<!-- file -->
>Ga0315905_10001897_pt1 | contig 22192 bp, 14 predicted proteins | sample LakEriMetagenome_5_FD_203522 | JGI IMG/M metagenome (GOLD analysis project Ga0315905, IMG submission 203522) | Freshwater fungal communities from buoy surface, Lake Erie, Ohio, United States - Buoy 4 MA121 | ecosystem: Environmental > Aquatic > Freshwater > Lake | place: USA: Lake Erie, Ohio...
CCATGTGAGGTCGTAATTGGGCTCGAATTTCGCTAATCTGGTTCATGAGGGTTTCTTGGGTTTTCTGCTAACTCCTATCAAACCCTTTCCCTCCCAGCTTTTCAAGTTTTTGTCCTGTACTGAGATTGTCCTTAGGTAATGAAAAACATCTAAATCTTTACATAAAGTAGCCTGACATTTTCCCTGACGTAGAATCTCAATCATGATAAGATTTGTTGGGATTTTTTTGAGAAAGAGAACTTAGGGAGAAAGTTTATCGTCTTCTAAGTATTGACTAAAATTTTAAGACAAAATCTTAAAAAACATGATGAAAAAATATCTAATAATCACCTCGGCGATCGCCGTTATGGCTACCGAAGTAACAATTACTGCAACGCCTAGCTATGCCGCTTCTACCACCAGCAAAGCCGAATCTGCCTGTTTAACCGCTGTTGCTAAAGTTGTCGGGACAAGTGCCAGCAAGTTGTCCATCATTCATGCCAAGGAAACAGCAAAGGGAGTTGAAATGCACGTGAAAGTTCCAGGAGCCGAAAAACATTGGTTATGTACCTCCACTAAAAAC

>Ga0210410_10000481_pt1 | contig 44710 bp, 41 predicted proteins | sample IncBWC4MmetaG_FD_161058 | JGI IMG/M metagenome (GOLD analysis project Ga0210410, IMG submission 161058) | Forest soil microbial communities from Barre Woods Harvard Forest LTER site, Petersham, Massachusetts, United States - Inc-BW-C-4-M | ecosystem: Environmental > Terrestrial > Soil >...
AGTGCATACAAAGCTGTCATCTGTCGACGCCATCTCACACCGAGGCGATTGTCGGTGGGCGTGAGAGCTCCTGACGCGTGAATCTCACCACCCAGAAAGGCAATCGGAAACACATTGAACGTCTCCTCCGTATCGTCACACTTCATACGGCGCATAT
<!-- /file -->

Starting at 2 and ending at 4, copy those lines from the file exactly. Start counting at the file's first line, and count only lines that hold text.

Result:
CCATGTGAGGTCGTAATTGGGCTCGAATTTCGCTAATCTGGTTCATGAGGGTTTCTTGGGTTTTCTGCTAACTCCTATCAAACCCTTTCCCTCCCAGCTTTTCAAGTTTTTGTCCTGTACTGAGATTGTCCTTAGGTAATGAAAAACATCTAAATCTTTACATAAAGTAGCCTGACATTTTCCCTGACGTAGAATCTCAATCATGATAAGATTTGTTGGGATTTTTTTGAGAAAGAGAACTTAGGGAGAAAGTTTATCGTCTTCTAAGTATTGACTAAAATTTTAAGACAAAATCTTAAAAAACATGATGAAAAAATATCTAATAATCACCTCGGCGATCGCCGTTATGGCTACCGAAGTAACAATTACTGCAACGCCTAGCTATGCCGCTTCTACCACCAGCAAAGCCGAATCTGCCTGTTTAACCGCTGTTGCTAAAGTTGTCGGGACAAGTGCCAGCAAGTTGTCCATCATTCATGCCAAGGAAACAGCAAAGGGAGTTGAAATGCACGTGAAAGTTCCAGGAGCCGAAAAACATTGGTTATGTACCTCCACTAAAAAC

>Ga0210410_10000481_pt1 | contig 44710 bp, 41 predicted proteins | sample IncBWC4MmetaG_FD_161058 | JGI IMG/M metagenome (GOLD analysis project Ga0210410, IMG submission 161058) | Forest soil microbial communities from Barre Woods Harvard Forest LTER site, Petersham, Massachusetts, United States - Inc-BW-C-4-M | ecosystem: Environmental > Terrestrial > Soil >...
AGTGCATACAAAGCTGTCATCTGTCGACGCCATCTCACACCGAGGCGATTGTCGGTGGGCGTGAGAGCTCCTGACGCGTGAATCTCACCACCCAGAAAGGCAATCGGAAACACATTGAACGTCTCCTCCGTATCGTCACACTTCATACGGCGCATAT